Rust causes 83-year-old dredge to flood, sink in Erie Canal

A rusted-out through-hull fitting caused a dredge to sink in the Erie Canal in June, according to its owner, the New York State Canal Corp.
The 10-inch hydraulic cutter-head dredge named HD1 was built in 1926. The steel-hulled dredge, one of five owned by the corporation, sank while unattended June 13, said Canal Corp. Director Carmella Mantello. It was raised by a Florida-based salvage firm, Titan Salvage, almost a month later.

“We’re evaluating whether it will be put back into operation” or scrapped, Mantello said.

The dredge — 90 feet long, 26 feet wide and weighing more than 290 tons — was in Palmyra, N.Y., to remove sediment from the canal. On June 11, the crew secured the vessel for the weekend and on the evening of June 13 there was a call to 911 that the vessel had sunk, Mantello said. The corporation was notified and contacted the New York State Department of Environmental Conservation which, with the local fire department, installed booms to contain any pollution. The dredge was carrying an estimated 2,000 gallons of fuel on board. “There was a little bit of a sheen on the water but no environmental damage,” Mantello said.

The next day the corporation issued a notice to mariners that a 10-mile section of the canal between Lock E-28B in Newark and Lock E-29 in Palmyra was being closed so authorities could assess the situation. The canal was reopened that evening and then closed periodically, and the water level reduced by five feet during salvage operations.

On the 16th, the corporation brought in an environmental cleanup firm, Op-Tech Environmental Services, to survey the vessel and help with its recovery effort that began on June 17. Corporation employees tried to pump out the water, but the effort was unsuccessful.

So Titan was hired at a cost estimated to be $88,000. Gage Parrot, Titan’s director of operations in the Western Hemisphere, said divers sealed openings in the hull by building a cofferdam of sandbags around the cutter head and placing plywood patches over smaller openings on the first day. The next day, July 9, the six crewmembers used four 4-inch submersible pumps to test whether the hull was watertight and ended up raising the vessel from nine feet of water during the test.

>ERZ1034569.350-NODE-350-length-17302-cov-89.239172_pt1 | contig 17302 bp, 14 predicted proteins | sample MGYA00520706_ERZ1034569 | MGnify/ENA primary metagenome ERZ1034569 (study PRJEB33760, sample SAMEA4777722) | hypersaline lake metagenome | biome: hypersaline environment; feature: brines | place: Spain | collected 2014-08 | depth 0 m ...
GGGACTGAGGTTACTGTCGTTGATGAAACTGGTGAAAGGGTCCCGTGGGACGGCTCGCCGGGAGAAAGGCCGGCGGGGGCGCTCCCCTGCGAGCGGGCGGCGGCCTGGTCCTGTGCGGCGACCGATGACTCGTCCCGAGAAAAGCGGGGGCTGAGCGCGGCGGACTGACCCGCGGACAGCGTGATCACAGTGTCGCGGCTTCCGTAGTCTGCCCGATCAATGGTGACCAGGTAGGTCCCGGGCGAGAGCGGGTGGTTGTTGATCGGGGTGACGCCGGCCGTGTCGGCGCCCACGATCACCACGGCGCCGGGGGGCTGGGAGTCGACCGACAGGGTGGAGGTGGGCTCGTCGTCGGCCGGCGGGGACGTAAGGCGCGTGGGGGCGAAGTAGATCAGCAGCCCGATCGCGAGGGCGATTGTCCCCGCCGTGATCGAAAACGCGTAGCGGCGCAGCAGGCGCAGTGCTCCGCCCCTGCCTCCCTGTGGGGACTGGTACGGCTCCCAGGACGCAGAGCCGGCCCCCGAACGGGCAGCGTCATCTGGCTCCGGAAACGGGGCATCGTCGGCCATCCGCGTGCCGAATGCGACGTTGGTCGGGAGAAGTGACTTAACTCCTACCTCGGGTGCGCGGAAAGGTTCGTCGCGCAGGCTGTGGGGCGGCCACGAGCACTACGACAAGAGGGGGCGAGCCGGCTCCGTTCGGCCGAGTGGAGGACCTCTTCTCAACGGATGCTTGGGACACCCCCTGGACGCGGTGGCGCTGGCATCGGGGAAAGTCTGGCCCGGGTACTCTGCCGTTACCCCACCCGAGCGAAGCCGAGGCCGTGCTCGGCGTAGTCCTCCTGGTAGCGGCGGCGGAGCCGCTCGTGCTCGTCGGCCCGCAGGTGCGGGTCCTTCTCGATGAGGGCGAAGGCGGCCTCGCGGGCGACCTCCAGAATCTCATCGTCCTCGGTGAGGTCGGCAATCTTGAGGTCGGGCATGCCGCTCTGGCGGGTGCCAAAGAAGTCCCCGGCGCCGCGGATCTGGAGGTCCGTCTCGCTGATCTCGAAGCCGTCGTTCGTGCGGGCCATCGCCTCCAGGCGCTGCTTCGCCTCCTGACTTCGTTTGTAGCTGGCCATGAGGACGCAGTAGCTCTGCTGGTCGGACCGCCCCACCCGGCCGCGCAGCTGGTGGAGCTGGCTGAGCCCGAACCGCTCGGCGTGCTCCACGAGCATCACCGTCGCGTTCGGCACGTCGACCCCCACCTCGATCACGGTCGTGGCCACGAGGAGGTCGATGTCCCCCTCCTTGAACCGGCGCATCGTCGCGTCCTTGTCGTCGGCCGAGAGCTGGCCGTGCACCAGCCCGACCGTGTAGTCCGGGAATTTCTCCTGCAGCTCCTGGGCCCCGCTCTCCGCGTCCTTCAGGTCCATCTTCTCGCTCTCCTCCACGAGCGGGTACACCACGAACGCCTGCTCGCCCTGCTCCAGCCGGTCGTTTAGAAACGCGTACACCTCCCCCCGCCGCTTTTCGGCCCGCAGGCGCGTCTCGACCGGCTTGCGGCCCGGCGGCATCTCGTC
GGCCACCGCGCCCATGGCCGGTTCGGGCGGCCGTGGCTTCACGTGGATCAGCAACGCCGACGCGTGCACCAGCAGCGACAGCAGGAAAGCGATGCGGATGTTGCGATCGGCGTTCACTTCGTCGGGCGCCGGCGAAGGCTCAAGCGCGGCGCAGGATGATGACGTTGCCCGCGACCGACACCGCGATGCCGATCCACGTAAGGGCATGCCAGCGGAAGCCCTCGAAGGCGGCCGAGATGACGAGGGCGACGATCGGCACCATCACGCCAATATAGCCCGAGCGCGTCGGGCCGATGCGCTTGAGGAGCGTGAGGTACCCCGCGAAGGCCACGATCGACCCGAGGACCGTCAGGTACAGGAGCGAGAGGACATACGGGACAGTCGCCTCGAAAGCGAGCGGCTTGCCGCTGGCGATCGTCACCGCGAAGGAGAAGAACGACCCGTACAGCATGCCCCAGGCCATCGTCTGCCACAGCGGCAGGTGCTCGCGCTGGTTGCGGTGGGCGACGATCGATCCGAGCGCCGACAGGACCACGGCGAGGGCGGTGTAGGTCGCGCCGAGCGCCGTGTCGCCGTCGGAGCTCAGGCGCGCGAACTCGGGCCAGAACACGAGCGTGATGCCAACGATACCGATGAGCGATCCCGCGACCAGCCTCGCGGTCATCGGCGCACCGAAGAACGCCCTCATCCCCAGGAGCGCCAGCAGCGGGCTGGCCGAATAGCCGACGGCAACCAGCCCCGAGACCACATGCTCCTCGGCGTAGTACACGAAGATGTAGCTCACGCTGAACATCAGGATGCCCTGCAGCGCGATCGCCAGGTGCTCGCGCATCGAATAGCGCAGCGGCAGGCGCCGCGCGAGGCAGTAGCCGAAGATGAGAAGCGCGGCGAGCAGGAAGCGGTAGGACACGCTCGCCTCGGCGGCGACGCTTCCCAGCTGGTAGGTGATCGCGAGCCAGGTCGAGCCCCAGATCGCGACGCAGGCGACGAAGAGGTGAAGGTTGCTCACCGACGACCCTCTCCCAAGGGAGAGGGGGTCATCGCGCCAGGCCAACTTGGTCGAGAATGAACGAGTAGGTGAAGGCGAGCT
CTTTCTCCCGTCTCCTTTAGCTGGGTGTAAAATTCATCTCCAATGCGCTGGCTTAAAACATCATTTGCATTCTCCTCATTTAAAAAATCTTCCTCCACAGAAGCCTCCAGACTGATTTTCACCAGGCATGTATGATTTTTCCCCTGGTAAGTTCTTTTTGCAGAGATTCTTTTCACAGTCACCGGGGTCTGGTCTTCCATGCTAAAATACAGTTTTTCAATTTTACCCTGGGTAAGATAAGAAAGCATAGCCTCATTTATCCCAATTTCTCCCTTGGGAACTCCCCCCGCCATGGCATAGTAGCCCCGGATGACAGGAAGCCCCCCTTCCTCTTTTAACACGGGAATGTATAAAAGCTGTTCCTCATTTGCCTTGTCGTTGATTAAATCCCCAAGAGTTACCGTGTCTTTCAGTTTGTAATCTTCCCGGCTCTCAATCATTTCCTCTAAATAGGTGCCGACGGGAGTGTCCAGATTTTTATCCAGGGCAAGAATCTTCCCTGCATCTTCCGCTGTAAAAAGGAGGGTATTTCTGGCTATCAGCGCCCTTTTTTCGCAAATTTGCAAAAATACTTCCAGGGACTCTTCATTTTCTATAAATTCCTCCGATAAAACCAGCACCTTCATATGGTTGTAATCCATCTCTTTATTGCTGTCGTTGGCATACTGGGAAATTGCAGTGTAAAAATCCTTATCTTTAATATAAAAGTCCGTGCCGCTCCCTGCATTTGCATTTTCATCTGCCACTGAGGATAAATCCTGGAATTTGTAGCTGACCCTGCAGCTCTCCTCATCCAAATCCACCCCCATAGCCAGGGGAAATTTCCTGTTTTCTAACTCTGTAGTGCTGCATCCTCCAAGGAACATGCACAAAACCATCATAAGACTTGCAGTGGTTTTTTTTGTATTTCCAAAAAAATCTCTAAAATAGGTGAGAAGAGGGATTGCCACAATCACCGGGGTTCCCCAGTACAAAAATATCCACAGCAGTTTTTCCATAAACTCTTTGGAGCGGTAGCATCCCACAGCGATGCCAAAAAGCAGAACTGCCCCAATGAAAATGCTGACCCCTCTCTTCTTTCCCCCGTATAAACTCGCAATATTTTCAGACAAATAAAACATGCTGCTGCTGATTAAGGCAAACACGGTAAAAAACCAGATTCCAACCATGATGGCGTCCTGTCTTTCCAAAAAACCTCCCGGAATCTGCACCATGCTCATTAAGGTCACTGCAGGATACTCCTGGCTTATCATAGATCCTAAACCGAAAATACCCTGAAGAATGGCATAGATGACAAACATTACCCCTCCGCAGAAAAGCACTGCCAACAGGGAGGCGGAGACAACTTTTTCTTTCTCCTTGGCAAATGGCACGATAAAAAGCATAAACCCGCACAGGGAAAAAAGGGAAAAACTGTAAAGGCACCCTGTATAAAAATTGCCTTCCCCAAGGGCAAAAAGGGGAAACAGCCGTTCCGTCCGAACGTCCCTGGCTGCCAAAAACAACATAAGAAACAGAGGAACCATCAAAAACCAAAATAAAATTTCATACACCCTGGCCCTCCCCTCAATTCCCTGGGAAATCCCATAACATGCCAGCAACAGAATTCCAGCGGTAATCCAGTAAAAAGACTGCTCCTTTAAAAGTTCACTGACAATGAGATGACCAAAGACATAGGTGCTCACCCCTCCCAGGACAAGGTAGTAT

The next day the barge was transported 13 nm east to a corporation dry dock in Lyons, N.Y. There, Maritime Alliance Group determined the vessel was sunk by a rusted-out section of a 4-inch engine-room through-hull fitting that was part of a capped and no-longer-active steam piping system that originally powered the dredge. The dredge had been powered with diesel engines.

The rusted out section, about three quarters of an inch in diameter, allowed initial flooding that lowered the freeboard at the bow enough for water to come through other openings at deck level and sink the dredge.

“This was the first time since the 1930s that something of this magnitude occurred” in the Erie Canal, Mantello said. In response to the sinking, the corporation plans to have a salvage company on retainer to expedite the response in any future incidents.

The corporation had no estimate of the value of the dredge. •

Bill Bleyer

By Professional Mariner Staff